I am water (my mantra right now :-)))

      Thanks for the support, Chiew!!!! I really appreciate it. more than you can imagine!

  7. Stavroula says:

    Hello Cecilia.
    I experience the same feelings really often, you are not alone. What I have noticed about adults is that their learning process is very slow but ultimately they get the hang of grammar.
    Personally, I spend a lot of time planning my lessons according to the students’ position, department and everyday communication. What I mean is that I always “personalise” the grammar points and design activities that simulate the spontaneous use of English grammar in their daily lives. It works ok in my cases.

    • Hi Stavroula,

      Personalisation is key, I agree with you. Each adult group has a different pace, different learning styles. Geez, every adult student seems to have a different one! The problem is doing such personalised work with somewhat “large” groups. I just feel adults need more (and very intense) personalised work.

      Thanks for your support and comment! :)

  8. I was reading about an Arctic explorer the other day who said that if he woke up in the morning and thought about how far he had to trudge that day through the ice and snow he would never have been able to get out of bed. Instead he simply concentrated on the first step and the second step and so on.

    I know totally how you feel here; and when I’m in the same situation I always break it down to the moment. That is, I don’t look at where I would like to see the students in six months or a year’s time (e.g. speaking fluently with correct use of all tenses or able to converse about business strategy with native speakers) but instead look at just getting them through the lesson and finding some very close, very simple goal for them.

    To complete Exercise A well. Or perhaps to tell me what they saw on tv last night.

    I find that learning does take place even when you think I think it isn’t. After a bunch of lessons where I thought nothing had happened I’ll suddenly realise that we’re discussing something quite advanced with the class without realising that I’d travelled the journey to get there!

    Some people might think it’s a plod, but yes, just like my favourite Arctic explorer it’s just a matter of taking one step at a time without looking at the goal!

    • Hi.

      Focusing on the first step is what I’ve been doing… Much like other “addictions”, one step at a time… So breaking it down to getting them through to the lesson, had become my goal. I hope I realise learning has been taking place even if I thought otherwise.

      Thanks for your feedback / support :-)

  9. Sue Annan says:

    I wanted to shout with delight this week when my elementary adults had a real conversation. Not always accurate, by any stretch of the imagination, but able to use the language to DO something. BUT- it has taken a long time to get there.And there were plenty of Grammar McNuggets along the way. What I did was give them lots of vocabulary first. Then functions, such as telling the time, talking about ability with’Can/can’t/, familiarising them with the sounds of the language- and then I worried about the form. It helped them take ownership of enough language to use, without following a syllabus that dictated present simple, then……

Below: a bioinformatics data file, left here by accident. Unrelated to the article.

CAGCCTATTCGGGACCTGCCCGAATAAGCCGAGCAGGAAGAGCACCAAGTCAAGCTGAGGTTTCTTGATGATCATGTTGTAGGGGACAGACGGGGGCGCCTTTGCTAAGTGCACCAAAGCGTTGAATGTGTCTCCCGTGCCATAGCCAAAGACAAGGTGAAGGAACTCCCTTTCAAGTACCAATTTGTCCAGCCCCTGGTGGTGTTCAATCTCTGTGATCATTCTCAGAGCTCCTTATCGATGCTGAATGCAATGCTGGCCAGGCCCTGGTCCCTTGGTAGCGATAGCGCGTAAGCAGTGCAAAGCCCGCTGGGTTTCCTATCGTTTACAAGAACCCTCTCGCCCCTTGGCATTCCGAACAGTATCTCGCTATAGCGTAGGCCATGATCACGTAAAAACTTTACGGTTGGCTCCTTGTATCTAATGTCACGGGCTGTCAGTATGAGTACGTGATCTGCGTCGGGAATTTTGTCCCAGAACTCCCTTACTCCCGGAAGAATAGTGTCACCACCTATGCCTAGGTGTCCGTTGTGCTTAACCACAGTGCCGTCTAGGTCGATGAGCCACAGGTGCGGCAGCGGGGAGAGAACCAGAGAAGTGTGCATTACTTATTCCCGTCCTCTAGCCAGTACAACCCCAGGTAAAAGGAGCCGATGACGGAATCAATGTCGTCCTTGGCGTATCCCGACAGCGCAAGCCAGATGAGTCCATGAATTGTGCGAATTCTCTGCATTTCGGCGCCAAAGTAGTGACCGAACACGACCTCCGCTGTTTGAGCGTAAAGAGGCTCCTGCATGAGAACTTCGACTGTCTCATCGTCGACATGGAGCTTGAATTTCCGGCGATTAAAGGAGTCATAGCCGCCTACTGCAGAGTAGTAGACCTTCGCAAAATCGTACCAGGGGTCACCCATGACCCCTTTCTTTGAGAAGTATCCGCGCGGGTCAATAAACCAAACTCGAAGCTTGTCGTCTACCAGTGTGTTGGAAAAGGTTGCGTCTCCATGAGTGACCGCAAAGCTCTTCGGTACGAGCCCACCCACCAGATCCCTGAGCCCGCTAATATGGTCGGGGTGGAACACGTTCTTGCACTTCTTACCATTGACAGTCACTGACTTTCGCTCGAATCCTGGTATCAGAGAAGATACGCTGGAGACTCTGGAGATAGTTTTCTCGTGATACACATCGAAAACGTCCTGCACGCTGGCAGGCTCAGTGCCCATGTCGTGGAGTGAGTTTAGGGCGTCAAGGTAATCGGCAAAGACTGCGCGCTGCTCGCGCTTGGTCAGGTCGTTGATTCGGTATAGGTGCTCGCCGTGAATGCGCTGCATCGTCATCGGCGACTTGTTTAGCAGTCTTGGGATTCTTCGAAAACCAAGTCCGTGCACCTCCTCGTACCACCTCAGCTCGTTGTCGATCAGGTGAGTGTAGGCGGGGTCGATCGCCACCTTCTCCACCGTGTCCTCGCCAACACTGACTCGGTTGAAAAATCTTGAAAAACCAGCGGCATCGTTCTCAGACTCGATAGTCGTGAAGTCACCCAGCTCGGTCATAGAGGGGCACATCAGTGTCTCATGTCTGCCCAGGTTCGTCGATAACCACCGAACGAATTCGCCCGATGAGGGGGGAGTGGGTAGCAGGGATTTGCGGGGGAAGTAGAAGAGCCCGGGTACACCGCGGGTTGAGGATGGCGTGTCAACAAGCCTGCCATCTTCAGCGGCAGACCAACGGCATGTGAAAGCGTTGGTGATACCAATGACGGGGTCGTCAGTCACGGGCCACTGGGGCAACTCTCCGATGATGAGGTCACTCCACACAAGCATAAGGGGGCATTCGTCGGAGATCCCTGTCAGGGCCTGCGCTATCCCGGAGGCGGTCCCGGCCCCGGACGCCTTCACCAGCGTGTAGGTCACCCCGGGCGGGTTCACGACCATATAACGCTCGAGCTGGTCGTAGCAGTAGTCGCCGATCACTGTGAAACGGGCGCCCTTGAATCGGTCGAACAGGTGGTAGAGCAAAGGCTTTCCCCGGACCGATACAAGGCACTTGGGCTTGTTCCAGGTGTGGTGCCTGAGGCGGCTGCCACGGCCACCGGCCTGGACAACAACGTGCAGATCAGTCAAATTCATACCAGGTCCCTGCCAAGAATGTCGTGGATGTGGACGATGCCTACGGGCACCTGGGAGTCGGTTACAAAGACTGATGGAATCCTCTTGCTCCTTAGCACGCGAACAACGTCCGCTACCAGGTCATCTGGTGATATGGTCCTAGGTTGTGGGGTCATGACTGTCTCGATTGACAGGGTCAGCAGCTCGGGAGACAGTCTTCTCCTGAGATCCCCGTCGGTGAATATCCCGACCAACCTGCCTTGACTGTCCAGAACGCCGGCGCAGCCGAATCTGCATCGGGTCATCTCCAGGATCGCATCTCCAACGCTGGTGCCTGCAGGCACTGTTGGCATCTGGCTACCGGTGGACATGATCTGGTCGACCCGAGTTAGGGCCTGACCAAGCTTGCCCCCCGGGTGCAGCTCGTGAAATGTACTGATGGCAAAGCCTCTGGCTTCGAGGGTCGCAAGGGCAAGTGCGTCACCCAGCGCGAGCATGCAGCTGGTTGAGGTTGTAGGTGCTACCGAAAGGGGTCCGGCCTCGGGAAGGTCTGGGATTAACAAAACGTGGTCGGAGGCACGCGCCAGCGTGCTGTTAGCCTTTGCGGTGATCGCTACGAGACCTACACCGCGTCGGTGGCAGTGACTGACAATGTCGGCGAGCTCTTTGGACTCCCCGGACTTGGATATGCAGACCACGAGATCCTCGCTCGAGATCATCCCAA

IF you can abandon the book and find out what they can do, it might help give them confidence too.

    • Accuracy is way out of our minds in such situations, isn’t it, Sue? I’ve been abandoning the book so far, and focusing on functions… and I yearn to screaming with delight…will keep you posted.

      Thanks for your support, Sue!!!!!!!!!

  10. Hi, Cecilia. The last semester of your Teacher Development Course at CTJ includes a Supervised Teaching Practice module in which the student-teachers pair up and teach a group of true beginners for two months. They are all adults just like the ones you described. I had the pleasure to be the Supervisor of the course last year and, thus, observe the work of my 8 student-teachers in 4 different groups. I sympathize with your post because I noticed the same anxiety in some of them. What’s worse, some want to focus on the nitty gritty aspects of the language at the expense of developing automaticity. They want to learn about English and not English itself. Sometimes I think it’s a way of protecting their language egos from the “embarassment” they feel not being able to string words together and make sense. What I saw was that the most successful classes were the ones with a lot of scaffolding and a lot of opportunities of practice of the same content in different ways, starting from very controlled (such as drilling and then practicing the dialogues in pairs) and progressing until the students came up with their own dialogues. Also, I noticed that it’s best not to linger on each teaching point, but rather, go back to previously learned materials, the so-called spiraling. Too much focus on grammar rules didn’t work because it’s not that they don’t know that there’s an “s”in third person singular – it’s that they aren’t developmentally ready to use this automatically in unplanned speech. So I guess you can relax a bit about the grammar and give them opportunities to use the language. I think drilling is crucial, and adults really like it because they get to practice the language without being in the spotlight. But, of course, we need to go beyond that and use more communicative activities. Of course, contexts are different, students are different, but I hope I’ve helped somehow.